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INTRODUCTION


1. WHAT IS KABBALAH?

2. OTHER PATHS TO KNOWLEDGE

3. PYTHAGORAS

4. THE TAROT

5. ADAM KADMON

6. ACT OF CREATION

7. THE TREE OF LIFE

8. THE FOUR WORLDS

9. HOD & NETZAH

 10. LIFE IS EVERYWHERE

11. LIFE AND DEATH

12. REINCARNATION

13. PSYCHOLOGY

14. THE VITAL PRINCIPLE

15. SYNCHRONICITY

16. TZIM-TZUM

17. BODIES OF MAN

18. HUMAN MIND

19. LILITH

20. KNOWLEDGE

21. OF ANGELS AND MEN

22. CREATION IN  GENESIS 2

23. THE LETTER YOD

24. TWENTY-TWO LETTERS

25. THE NAME OF GOD

26. THE ZOHAR

27. ABRAHAM AND SARAH

28. THE HEBREW LANGUAGE

29. THE PATRIARCHS

30. MALKHUT - THE LAST SEPHIRA

31 THE MYSTICAL KABBALAH

32. BETH – THE FIRST LETTER





INTRODUCTION


1. WHAT IS KABBALAH?

2. OTHER PATHS TO KNOWLEDGE

3. PYTHAGORAS

4. THE TAROT

5. ADAM KADMON

6. ACT OF CREATION

7. THE TREE OF LIFE

8. THE FOUR WORLDS

9. HOD & NETZAH

 10. LIFE IS EVERYWHERE

11. LIFE AND DEATH

12. REINCARNATION

13. PSYCHOLOGY

14. THE VITAL PRINCIPLE

15. SYNCHRONICITY

16. TZIM-TZUM

17. BODIES OF MAN

18. HUMAN MIND

19. LILITH

20. KNOWLEDGE

21. OF ANGELS AND MEN

22. CREATION IN  GENESIS 2

23. THE LETTER YOD

24. TWENTY-TWO LETTERS

25. THE NAME OF GOD

26. THE ZOHAR

27. ABRAHAM AND SARAH

28. THE HEBREW LANGUAGE

29. THE PATRIARCHS

30. MALKHUT - THE LAST SEPHIRA

31 THE MYSTICAL KABBALAH

32. BETH – THE FIRST LETTER



Meetings With Remarkable People   Mephisto & Pheles    Intrusion   The Kabbalah  
 The Čapek Brothers    Struggle of the Magicians    
The Fools' Pilgrimage  Contact 




12.  REINCARNATION 

 

Most people weaned on the Western culture solve the problem of death by moving it onto a sidetrack, where it isn’t much in their way. That’s where it stays, until like a steam-powered train it roars into our quaint little railway station, bringing mayhem and confusion with it. At other times it might stand more or less patiently outside the station, waiting for the semaphore to give it way, only occasionally reminding us of its presence with tooting, until it gets the green light so that it can in a dignified manner sweep into the station. The wheels slow down until they stand still, the steam is being let out…

Departure from this life too is rather like departure by train from a railway station. Of course, we don’t know the place of our destination. Three questions that most often are being asked are:

 

1. Is death really the end of all?

2. If there is an afterlife, have we had any previous lives?

2. If we have, why do we not remember anything of those lives?

 

Odysseus in Hades -painting on Greek vase from 5th century BC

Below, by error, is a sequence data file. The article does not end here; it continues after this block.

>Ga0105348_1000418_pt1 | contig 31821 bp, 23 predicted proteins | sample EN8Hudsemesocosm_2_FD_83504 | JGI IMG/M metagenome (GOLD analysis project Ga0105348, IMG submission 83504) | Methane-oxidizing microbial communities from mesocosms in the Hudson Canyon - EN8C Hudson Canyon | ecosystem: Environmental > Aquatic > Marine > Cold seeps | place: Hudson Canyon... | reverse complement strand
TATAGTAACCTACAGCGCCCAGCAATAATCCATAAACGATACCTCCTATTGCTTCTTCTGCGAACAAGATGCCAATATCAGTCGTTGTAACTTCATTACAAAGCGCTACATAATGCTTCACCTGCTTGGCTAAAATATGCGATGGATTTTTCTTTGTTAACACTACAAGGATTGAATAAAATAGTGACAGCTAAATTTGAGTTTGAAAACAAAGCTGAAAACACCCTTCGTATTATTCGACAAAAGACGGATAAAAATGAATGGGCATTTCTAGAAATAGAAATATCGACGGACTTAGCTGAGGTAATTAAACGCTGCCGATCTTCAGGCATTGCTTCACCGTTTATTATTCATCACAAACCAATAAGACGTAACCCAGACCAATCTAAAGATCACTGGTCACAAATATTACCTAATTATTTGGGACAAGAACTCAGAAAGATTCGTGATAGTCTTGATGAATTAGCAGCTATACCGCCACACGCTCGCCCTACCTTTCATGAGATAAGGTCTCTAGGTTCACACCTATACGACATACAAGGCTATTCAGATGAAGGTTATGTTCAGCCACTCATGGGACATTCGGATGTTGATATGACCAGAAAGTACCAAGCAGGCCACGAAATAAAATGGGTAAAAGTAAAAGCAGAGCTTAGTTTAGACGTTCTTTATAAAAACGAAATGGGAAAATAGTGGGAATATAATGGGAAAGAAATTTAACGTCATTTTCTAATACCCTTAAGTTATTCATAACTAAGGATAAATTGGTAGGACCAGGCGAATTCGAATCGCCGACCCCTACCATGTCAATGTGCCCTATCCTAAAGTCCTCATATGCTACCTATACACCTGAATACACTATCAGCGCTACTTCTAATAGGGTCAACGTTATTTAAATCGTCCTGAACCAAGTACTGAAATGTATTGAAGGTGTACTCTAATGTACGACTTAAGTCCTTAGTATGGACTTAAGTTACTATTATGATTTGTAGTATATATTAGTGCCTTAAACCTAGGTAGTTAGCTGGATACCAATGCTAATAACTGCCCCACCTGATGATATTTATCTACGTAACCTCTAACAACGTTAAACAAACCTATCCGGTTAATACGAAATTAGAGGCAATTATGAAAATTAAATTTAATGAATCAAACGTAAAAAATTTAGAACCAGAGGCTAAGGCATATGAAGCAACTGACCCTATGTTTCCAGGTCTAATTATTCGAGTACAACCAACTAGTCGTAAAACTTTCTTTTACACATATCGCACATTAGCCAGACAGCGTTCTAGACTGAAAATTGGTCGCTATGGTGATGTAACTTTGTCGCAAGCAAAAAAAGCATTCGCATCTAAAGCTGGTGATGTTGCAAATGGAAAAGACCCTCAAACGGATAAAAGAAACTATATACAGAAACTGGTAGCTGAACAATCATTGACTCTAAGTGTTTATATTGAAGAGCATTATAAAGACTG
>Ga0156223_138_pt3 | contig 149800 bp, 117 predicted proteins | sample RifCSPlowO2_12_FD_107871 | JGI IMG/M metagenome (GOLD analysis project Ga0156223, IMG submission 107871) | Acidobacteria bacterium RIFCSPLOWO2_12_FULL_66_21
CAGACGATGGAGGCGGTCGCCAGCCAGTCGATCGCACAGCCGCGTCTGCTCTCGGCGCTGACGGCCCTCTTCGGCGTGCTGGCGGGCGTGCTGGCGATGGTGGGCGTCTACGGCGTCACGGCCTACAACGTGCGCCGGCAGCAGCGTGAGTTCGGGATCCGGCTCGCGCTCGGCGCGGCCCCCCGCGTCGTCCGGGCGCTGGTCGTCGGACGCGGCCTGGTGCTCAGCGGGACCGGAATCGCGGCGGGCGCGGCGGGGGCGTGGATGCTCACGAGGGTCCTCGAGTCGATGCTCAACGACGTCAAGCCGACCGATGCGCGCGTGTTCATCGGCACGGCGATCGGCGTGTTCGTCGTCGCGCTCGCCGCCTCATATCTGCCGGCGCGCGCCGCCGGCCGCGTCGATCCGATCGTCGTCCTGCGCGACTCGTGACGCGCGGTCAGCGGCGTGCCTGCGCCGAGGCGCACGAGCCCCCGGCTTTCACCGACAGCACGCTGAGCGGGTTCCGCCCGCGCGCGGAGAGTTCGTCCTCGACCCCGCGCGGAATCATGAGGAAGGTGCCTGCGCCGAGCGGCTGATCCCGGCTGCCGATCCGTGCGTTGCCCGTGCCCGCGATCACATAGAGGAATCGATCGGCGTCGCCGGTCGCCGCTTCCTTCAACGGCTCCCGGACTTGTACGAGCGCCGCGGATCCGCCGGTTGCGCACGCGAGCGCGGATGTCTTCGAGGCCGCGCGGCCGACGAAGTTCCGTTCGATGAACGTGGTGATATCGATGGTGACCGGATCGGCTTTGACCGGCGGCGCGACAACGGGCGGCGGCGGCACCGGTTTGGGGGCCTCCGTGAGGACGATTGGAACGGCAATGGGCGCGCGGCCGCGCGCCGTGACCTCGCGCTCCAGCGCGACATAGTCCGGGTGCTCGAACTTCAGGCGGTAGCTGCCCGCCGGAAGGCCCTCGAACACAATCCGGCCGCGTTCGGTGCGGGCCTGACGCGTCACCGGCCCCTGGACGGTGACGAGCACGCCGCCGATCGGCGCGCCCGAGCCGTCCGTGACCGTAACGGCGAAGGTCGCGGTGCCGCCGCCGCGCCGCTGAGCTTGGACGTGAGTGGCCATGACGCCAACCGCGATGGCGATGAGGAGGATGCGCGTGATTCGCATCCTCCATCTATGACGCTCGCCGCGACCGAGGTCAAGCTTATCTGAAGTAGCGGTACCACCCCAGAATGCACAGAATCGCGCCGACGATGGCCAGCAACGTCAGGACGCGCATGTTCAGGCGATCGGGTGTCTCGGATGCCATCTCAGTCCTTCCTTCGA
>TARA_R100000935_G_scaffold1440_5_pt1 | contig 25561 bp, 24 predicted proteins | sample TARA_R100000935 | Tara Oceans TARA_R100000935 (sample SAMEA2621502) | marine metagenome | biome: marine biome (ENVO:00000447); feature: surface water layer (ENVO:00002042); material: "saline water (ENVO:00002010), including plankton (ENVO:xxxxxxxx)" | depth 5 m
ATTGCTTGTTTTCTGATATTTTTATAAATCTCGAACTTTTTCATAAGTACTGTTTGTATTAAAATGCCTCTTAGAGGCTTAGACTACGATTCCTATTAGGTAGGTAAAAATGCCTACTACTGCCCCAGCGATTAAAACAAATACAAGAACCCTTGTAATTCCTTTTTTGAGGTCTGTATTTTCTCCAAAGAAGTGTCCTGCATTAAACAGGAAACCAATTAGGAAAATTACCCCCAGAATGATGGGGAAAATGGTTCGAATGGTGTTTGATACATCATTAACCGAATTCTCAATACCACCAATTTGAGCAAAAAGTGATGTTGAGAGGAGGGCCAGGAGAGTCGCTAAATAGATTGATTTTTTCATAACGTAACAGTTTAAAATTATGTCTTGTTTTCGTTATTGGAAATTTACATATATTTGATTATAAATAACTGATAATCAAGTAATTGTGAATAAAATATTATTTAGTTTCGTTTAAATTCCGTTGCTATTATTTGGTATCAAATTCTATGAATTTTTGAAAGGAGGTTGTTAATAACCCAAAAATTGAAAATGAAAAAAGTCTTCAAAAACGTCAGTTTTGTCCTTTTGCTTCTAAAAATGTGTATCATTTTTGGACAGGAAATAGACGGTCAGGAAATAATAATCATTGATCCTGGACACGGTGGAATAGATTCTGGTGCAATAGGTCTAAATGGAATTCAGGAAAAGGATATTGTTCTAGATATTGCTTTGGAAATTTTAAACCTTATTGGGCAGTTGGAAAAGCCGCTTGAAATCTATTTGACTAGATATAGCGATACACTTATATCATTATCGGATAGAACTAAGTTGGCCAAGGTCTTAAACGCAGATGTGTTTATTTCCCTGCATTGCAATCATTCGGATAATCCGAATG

Unlike the eastern religions, Judaism has never concerned itself much with reincarnation. To a Jew there is only one important thing – it is living in the world in which he or she was born. This is all that has a meaning and purpose, while all else is of secondary importance. Christianity has taken essentially the same course; the reason for this probably was that both these religions wanted to be free of fatalism, which inevitably invades the society that embraces reincarnation as one of its stock beliefs. In Biblical Judaism, afterlife is almost never mentioned, and on the rare occasions when it is, it appears to be of a similarly meaningless nature as we find it in the myths of the ancient Greeks concerning Hades, the underground kingdom of the shadows, where the souls of dead people lead their dreary existence. When Odysseus needs to contact the inhabitants of Hades, for instance, it is made possible for him. However, those souls of dead people he meets, including that of his own mother, are only dim vaporous shadows, not even interested in conversing with him. To get any information at all, Odysseus has to bribe the shadow of a prophet by sacrificing a lamb, so that the seer can drink its fresh blood. After that he tells Odysseus that a great deal of hardship awaits him before he would return to his homeland; nothing that the hero wouldn’t know. Basically, for him it was a waste of time and effort, tripping to Hades… The Biblical king Saul’s attempt at contact with the departed prophet Samuel turns out to be a fiasco too. The king is desperate to get some advise from the man who had such great reputation as spiritual adviser. The witch of Endor, whom he summonses to act as a go-between, obviously is what spiritualists of the latter-day would call a “voice medium”. The sorceress manages to invoke the soul of the prophet, but when the king tries to get some advise from him on how to handle the situation that is getting desperately out of hand for him, he is told that the troubles he finds himself in are of his own making and that it is too late to do anything about the Philistines, who are going to kill him and his sons. Once again, the spirits cannot offer any useful advise to the living.